This coming November will see one of the most important political events in the world play out: the 2020 US presidential election. In the months ahead, Donald Trump and Joe Biden will try their best to corral voters, each hoping to lead the land of the free through one of the worst recessions—if not the worst—in the country’s short history.
Their expensive campaign trails have been cut short by the coronavirus pandemic. With large swathes of the population in lockdown as infection rates soar, political leaders face a looming question: if social distancing measures persist until November, how will US citizens vote for their next President?
There are several possible solutions. Voters could head to polling booths in person and maintain social distancing—a risky option, and a logistical challenge. Mail-in ballots could be used, as in California, where Governor Gavin Newsom has ordered the November election be conducted as an all-mail ballot. Or the whole thing could be done online. That carries its own risks, including transparency, accountability and security.
Could blockchain, a way of recording votes on a decentralized, transparent, and tamper-proof ledger, help?
Proponents of blockchain voting tout its advantages: Since votes are recorded on an immutable ledger, elections are transparent (since anyone can verify that votes have been recorded); votes are indisputable and provably unique; and nobody can tell who voted for whom. And because blockchain’s ledger is distributed across thousands of computers worldwide, it’s incredibly difficult to shut the election down or tamper with the vote.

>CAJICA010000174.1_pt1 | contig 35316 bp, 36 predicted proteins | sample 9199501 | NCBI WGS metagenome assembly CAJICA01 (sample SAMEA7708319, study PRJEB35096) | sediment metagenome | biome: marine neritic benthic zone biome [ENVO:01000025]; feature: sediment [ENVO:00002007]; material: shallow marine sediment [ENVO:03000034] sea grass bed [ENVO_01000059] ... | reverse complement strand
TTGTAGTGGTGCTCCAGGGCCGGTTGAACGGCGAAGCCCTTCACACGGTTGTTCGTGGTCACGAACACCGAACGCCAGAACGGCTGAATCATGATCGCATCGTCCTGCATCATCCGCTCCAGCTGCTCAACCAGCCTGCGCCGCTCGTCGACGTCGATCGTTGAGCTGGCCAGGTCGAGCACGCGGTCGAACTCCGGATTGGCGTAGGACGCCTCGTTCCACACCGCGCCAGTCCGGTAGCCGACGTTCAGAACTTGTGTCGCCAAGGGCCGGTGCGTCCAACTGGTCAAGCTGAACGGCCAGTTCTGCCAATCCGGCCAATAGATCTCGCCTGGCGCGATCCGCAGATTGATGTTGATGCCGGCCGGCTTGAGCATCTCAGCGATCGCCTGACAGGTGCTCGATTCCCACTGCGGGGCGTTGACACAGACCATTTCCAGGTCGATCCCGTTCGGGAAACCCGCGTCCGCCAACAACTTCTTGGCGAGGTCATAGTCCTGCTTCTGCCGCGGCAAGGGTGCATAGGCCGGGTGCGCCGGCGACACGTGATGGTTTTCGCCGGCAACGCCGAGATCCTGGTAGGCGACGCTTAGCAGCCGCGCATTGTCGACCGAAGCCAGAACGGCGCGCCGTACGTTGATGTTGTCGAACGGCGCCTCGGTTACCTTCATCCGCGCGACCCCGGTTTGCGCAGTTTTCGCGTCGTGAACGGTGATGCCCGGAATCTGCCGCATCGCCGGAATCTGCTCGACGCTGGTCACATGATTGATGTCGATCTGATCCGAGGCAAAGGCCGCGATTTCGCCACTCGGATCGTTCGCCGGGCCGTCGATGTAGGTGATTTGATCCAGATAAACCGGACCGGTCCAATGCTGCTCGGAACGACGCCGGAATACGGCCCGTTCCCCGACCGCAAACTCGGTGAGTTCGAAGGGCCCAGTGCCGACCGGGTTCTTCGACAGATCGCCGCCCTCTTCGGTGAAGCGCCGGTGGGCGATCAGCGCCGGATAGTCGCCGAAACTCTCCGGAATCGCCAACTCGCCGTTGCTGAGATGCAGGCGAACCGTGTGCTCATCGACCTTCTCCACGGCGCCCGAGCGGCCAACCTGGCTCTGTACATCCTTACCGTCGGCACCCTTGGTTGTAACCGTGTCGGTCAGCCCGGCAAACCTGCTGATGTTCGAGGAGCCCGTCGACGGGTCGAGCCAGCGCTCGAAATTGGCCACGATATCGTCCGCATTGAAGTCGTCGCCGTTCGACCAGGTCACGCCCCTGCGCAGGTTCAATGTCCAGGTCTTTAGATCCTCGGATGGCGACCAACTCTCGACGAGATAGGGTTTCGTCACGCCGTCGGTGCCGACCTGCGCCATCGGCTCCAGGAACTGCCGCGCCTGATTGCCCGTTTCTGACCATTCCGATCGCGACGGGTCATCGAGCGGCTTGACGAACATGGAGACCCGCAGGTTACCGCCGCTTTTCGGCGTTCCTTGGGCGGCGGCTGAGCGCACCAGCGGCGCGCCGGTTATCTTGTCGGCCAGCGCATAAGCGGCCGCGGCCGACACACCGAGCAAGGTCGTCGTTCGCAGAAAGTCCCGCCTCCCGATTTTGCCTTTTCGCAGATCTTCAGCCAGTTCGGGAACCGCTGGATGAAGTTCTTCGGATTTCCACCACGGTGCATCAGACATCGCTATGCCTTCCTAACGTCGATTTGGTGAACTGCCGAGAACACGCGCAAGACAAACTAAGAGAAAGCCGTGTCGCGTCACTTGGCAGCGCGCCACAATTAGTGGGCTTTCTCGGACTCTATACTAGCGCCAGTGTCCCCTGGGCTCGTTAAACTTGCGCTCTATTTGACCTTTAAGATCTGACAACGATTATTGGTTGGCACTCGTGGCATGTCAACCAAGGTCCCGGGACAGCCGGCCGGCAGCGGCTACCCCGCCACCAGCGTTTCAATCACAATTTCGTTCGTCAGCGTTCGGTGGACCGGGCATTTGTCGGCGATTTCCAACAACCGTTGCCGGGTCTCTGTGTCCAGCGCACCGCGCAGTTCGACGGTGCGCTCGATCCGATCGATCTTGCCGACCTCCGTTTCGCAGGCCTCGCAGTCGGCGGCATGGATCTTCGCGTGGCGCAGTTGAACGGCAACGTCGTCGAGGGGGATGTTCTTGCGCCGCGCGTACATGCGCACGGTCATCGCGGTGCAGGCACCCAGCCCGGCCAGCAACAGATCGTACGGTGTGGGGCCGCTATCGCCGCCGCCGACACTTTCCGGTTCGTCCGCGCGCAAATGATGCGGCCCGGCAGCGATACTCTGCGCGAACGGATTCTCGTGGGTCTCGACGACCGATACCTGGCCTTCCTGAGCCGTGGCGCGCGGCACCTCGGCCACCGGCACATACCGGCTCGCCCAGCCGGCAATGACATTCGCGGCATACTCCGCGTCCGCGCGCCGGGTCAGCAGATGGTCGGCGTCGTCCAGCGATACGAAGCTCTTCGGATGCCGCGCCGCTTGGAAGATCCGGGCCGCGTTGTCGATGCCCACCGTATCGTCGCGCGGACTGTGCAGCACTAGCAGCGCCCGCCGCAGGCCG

Some elections are already using blockchain voting
Pilots already show that elections can run on blockchain. Just last week, the Arizona State Republican Party convention made use of blockchain voting platform Voatz, having been forced online during the coronavirus lockdown.
Today we are elated to announce the successful completion of the Arizona State Republican Party's virtual #convention last weekend, where more than 1,100 voters submitted their ballots using Voatz. Way to trailblaze the way for future conventions! @AZGOP https://t.co/5S1awH4bGi
— Voatz (@Voatz) May 14, 2020
The Thai Democrat Party's primary election used an e-voting system based on privacy coin Zcoin, while the US state of West Virginia held a small-scale pilot using Voatz in 2018. In South Korea, the city of Seoul has launched a blockchain petition system that verifies the identity of people on the network to prevent duplicate votes.
The coronavirus, which makes in-person voting difficult, could bump blockchain voting up the agenda. Ray Chow-Toun, CEO of Swiss blockchain-voting company domino.vote, told Decrypt that governments and organizations have expressed more increased interest in his blockchain voting software during the coronavirus crisis than in peacetime.
“In the last three or four weeks, we started to be in discussions with people that we thought we wouldn’t be in discussions with,” he said. “In the US, people are starting to realize that there is a need to introduce [blockchain] solutions, not only in the private sector, but also to guarantee the continuity of democracy,” he added.
Reuben Yap, COO of Zcoin, told Decrypt that he’s also seen an “uptick in interest in these types of technologies” amid fears that elections could be postponed, particularly since his company’s technology was used in the Thai elections. “I don't think anyone's rushing to implement it, but I think it's definitely triggered in a lot of people's minds, ‘Maybe this is something that we should take a bit more seriously right now’.”